Lego announces its biggest and most detailed Space Shuttle set yet

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In celebration of the 40th anniversary of the first Space Shuttle launch, Lego is releasing a new Space Shuttle Discovery set in collaboration with NASA. Discovery was not the first shuttle to take flight — that would be Columbia, which likely stirs up too many sad feelings for a Lego set — but it was the shuttle that launched the Hubble Space Telescope, which is also included in the set.

Available April 1st for $200, the set has 2,354 pieces, including three newly designed pieces for the windscreen and payload bay. It also includes 108 drum lacquered silver pieces, the most of any Lego set yet.

At 1:70 scale, the assembled shuttle comes in at around 8.5 inches high, 21 inches long, and 13.5 inches wide. The set comes with two stands so you can display the shuttle and telescope separately or together, as though the telescope is emerging from the payload bay.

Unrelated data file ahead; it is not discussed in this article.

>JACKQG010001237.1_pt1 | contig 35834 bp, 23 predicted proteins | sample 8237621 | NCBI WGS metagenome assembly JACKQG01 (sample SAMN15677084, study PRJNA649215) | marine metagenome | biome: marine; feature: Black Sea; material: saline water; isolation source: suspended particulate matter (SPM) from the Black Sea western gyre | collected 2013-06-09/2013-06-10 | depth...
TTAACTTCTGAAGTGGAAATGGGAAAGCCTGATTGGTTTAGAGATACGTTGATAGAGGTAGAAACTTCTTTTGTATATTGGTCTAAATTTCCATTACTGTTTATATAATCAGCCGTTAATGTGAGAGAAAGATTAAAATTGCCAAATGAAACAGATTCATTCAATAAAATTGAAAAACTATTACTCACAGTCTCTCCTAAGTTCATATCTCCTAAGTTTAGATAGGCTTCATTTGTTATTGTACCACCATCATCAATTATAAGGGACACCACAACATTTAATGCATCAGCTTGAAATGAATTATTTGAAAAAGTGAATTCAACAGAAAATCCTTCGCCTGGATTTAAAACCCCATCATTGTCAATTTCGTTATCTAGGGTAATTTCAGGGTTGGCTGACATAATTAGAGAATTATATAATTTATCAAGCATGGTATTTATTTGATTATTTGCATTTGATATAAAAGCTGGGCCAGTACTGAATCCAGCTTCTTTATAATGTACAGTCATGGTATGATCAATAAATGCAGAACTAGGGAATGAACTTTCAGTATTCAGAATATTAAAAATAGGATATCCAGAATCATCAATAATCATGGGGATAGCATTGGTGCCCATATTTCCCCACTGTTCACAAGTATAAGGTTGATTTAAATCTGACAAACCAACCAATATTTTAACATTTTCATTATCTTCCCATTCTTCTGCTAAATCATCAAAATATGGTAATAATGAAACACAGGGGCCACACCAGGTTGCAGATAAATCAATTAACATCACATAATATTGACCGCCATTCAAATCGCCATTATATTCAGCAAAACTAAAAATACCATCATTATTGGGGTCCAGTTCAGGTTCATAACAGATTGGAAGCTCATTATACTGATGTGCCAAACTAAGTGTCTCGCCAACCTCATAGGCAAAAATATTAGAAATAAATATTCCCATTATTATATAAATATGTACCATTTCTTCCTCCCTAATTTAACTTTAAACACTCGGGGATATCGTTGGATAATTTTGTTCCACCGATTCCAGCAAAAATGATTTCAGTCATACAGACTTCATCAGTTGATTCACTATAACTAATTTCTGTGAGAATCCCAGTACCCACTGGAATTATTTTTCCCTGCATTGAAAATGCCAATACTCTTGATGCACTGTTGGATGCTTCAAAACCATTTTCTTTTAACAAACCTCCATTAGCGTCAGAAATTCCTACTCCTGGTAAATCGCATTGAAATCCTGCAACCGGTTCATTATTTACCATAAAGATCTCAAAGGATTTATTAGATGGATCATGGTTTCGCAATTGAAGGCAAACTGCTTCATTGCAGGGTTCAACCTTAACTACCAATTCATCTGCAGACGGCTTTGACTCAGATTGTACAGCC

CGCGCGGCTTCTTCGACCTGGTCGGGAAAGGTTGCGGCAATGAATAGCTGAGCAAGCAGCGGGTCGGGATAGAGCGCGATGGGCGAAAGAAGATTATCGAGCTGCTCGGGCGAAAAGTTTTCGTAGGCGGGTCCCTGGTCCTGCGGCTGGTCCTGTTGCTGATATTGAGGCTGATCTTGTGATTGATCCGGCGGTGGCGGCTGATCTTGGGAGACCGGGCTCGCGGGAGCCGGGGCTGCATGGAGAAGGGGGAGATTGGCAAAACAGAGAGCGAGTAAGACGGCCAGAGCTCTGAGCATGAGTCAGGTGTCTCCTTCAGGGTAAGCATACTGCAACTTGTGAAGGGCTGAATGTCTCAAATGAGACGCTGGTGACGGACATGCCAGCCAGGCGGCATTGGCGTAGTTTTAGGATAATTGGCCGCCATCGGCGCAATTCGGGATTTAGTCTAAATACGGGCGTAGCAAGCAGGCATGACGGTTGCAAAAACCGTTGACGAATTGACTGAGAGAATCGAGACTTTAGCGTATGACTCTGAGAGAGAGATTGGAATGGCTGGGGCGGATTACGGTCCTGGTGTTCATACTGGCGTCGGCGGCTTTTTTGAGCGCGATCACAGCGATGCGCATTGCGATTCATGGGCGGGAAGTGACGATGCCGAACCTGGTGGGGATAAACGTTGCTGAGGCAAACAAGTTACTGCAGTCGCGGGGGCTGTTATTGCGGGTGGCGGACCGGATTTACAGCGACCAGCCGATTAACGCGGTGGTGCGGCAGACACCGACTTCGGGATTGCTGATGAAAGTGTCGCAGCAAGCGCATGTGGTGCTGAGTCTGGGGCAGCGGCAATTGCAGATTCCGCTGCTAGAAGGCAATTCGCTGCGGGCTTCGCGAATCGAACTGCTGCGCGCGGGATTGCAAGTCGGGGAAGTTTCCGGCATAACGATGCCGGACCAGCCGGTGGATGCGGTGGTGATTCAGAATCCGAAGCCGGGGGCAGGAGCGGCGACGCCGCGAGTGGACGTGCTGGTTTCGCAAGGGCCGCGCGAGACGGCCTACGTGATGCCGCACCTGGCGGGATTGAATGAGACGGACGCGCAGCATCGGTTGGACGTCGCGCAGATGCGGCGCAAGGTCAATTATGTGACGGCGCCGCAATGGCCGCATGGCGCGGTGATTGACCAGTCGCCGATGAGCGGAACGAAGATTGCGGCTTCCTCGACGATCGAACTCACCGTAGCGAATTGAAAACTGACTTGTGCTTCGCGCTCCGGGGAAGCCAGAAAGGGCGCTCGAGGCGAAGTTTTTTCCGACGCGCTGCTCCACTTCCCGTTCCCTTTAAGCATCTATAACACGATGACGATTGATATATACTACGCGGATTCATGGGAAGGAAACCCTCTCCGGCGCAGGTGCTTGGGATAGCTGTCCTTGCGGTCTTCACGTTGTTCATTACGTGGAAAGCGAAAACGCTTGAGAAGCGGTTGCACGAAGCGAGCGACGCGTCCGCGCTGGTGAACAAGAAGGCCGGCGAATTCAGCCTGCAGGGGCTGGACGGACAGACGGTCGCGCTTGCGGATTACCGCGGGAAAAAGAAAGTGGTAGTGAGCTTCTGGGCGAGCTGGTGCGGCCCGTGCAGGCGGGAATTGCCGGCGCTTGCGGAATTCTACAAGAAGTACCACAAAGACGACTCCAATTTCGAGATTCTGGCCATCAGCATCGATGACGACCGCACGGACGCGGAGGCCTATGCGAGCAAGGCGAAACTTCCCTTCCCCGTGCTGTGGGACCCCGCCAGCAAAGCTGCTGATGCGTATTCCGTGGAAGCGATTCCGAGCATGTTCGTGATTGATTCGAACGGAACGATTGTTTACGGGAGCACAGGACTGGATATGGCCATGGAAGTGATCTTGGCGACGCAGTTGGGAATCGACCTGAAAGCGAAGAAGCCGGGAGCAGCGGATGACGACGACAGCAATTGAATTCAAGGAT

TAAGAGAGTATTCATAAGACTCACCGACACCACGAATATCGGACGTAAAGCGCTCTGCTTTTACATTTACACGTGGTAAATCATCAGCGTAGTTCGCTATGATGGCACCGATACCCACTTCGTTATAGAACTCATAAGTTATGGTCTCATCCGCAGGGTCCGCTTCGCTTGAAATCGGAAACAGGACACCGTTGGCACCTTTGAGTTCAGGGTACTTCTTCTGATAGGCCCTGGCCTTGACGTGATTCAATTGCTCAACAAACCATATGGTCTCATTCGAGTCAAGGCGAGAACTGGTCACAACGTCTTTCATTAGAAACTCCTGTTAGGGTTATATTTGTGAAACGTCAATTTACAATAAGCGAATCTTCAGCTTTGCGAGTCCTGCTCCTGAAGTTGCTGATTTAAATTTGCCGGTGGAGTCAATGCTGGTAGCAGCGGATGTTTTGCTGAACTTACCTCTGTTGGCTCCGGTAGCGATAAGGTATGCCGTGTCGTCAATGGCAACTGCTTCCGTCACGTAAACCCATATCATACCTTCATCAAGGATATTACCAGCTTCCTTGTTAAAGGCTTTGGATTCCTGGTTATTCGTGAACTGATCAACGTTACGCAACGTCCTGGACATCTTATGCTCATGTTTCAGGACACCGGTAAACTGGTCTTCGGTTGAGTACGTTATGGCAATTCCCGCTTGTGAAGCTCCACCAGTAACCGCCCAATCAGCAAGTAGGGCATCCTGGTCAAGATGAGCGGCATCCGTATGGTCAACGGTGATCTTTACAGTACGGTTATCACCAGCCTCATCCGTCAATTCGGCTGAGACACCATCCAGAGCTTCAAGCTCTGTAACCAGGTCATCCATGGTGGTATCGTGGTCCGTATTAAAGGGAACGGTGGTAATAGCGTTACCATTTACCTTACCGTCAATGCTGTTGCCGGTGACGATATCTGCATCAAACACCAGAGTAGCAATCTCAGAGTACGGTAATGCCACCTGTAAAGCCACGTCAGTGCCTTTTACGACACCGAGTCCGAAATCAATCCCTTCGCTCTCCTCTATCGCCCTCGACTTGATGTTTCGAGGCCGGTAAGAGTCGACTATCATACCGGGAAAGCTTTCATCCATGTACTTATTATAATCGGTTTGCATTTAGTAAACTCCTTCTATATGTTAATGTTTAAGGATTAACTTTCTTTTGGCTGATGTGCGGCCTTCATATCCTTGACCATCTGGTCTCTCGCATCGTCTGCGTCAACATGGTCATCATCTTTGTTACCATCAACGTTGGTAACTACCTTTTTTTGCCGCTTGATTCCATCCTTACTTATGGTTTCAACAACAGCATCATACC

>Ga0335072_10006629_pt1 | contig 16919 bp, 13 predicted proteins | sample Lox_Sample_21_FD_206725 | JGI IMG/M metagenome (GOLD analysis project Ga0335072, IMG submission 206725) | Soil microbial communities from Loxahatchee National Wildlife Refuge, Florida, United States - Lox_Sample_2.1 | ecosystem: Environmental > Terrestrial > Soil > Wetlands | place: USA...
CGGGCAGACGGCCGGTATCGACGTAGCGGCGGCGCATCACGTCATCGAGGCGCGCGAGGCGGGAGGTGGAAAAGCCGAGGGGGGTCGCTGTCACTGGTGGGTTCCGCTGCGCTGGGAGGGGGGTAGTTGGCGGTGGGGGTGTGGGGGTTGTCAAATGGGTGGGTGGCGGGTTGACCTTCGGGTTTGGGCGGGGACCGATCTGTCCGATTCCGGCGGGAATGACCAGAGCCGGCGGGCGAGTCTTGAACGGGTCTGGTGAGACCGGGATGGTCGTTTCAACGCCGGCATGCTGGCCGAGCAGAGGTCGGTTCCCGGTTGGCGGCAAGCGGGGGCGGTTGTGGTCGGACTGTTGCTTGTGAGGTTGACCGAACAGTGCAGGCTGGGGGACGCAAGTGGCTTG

The Lego space shuttle Discovery sitting on a table, with the Hubble telescope sitting just above its open payload doors.

Space friends!
Image: Lego

This Discovery set is a big step up from previous Lego Space Shuttle sets like the Lego 10231 and 7470, not just in the number of pieces but in its overall sleekness and level of detail. The elevons on the wings can be tilted up and down by turning the middle engine, the leading edges of the wings have gray pieces representing the reinforced carbon-carbon of a real shuttle, and pulling up the flight deck reveals a mid-deck for tiny astronauts.

A bird’s eye view of the Lego space shuttle on a table, with it’s payload bay open to show the shiny interior of its doors. The Hubble telescope is next to the shuttle.

Look at those shiny doors.
Image: Lego

Considering I derived great joy as a child from my (in retrospect) very dinky “Space Shuttle with Satellite” Hess truck, I am fully convinced this set will cure my ever-present existential dread. Please join me in appreciating these detail shots while I set a calendar reminder for April 1st.

A hand lifting the flight deck from the space shuttle, revealing another deck underneath. Both decks have tiny blue chairs and tiny control panels.

Plenty of seating for my journey to happiness.
Image: Lego

A person lifting a little door at the end of the Hubble telescope, showing a tiny clear piece that represents the telescope’s lens.

The Hubble’s aperture door, to block out the haters.
Image: Lego

A close up from the side of the shuttle, showing tiny wheels that pop out on the bottom.

Landing gear, for running over my agonies.
Image: Lego

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